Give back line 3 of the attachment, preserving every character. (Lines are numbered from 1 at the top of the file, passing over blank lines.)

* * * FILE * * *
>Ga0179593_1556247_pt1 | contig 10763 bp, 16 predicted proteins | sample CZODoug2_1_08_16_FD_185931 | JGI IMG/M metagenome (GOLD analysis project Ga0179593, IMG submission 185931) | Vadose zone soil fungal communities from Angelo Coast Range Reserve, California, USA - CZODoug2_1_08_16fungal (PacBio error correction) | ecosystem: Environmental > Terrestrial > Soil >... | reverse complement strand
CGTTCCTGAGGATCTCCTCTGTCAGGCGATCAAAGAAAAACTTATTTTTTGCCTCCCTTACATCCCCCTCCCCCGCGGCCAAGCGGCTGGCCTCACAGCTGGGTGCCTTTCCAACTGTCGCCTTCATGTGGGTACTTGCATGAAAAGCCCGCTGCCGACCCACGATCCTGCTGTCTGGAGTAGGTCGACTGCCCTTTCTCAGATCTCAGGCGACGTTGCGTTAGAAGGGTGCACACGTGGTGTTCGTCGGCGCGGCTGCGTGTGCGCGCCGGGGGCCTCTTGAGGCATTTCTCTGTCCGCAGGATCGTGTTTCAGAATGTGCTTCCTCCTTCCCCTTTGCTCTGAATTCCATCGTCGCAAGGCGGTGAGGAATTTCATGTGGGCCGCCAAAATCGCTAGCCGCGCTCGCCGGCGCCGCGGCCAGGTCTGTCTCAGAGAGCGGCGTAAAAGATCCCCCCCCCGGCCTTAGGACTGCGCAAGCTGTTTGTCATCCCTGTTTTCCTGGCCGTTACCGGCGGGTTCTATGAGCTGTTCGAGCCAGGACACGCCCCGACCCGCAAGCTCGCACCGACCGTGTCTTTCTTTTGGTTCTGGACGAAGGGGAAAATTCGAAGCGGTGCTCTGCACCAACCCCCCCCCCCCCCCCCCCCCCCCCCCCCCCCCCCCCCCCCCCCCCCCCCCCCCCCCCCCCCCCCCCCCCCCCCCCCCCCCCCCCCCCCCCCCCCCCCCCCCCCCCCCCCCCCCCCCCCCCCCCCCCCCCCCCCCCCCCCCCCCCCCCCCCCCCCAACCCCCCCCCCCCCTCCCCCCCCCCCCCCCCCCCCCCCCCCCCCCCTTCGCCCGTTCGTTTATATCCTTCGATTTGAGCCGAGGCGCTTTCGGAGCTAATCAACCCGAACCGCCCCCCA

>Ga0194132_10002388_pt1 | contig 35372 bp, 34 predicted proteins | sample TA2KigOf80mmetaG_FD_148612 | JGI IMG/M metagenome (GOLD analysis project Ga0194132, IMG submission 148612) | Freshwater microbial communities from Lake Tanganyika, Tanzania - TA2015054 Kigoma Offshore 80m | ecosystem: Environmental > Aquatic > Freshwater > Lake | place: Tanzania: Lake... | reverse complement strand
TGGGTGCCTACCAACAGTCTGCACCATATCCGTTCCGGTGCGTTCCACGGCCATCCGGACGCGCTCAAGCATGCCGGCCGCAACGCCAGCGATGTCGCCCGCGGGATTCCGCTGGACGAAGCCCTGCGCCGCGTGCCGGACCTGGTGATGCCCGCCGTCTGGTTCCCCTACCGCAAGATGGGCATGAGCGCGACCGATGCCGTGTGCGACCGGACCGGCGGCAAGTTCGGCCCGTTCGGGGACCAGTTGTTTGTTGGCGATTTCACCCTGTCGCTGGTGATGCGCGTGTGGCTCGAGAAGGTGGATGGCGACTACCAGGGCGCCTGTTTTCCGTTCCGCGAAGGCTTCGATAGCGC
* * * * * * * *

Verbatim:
>Ga0194132_10002388_pt1 | contig 35372 bp, 34 predicted proteins | sample TA2KigOf80mmetaG_FD_148612 | JGI IMG/M metagenome (GOLD analysis project Ga0194132, IMG submission 148612) | Freshwater microbial communities from Lake Tanganyika, Tanzania - TA2015054 Kigoma Offshore 80m | ecosystem: Environmental > Aquatic > Freshwater > Lake | place: Tanzania: Lake... | reverse complement strand